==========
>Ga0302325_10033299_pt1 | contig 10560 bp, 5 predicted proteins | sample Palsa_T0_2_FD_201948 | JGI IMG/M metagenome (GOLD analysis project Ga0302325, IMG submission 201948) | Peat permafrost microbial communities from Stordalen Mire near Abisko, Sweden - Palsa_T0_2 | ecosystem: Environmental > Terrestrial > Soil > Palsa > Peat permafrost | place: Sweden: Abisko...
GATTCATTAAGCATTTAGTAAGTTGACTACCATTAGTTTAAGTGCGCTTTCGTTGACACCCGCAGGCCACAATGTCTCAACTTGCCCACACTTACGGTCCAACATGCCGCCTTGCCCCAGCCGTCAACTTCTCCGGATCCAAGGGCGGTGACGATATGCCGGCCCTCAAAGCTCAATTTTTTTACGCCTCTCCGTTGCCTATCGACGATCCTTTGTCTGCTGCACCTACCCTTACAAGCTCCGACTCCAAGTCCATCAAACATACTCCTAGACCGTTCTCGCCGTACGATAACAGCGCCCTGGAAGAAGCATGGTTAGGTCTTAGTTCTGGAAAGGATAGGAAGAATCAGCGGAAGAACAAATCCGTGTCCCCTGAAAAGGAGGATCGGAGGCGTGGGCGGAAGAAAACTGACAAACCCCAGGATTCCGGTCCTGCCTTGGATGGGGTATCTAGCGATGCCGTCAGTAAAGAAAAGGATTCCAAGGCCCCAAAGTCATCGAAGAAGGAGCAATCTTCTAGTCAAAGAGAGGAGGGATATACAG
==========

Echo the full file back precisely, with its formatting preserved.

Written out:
>Ga0302325_10033299_pt1 | contig 10560 bp, 5 predicted proteins | sample Palsa_T0_2_FD_201948 | JGI IMG/M metagenome (GOLD analysis project Ga0302325, IMG submission 201948) | Peat permafrost microbial communities from Stordalen Mire near Abisko, Sweden - Palsa_T0_2 | ecosystem: Environmental > Terrestrial > Soil > Palsa > Peat permafrost | place: Sweden: Abisko...
GATTCATTAAGCATTTAGTAAGTTGACTACCATTAGTTTAAGTGCGCTTTCGTTGACACCCGCAGGCCACAATGTCTCAACTTGCCCACACTTACGGTCCAACATGCCGCCTTGCCCCAGCCGTCAACTTCTCCGGATCCAAGGGCGGTGACGATATGCCGGCCCTCAAAGCTCAATTTTTTTACGCCTCTCCGTTGCCTATCGACGATCCTTTGTCTGCTGCACCTACCCTTACAAGCTCCGACTCCAAGTCCATCAAACATACTCCTAGACCGTTCTCGCCGTACGATAACAGCGCCCTGGAAGAAGCATGGTTAGGTCTTAGTTCTGGAAAGGATAGGAAGAATCAGCGGAAGAACAAATCCGTGTCCCCTGAAAAGGAGGATCGGAGGCGTGGGCGGAAGAAAACTGACAAACCCCAGGATTCCGGTCCTGCCTTGGATGGGGTATCTAGCGATGCCGTCAGTAAAGAAAAGGATTCCAAGGCCCCAAAGTCATCGAAGAAGGAGCAATCTTCTAGTCAAAGAGAGGAGGGATATACAG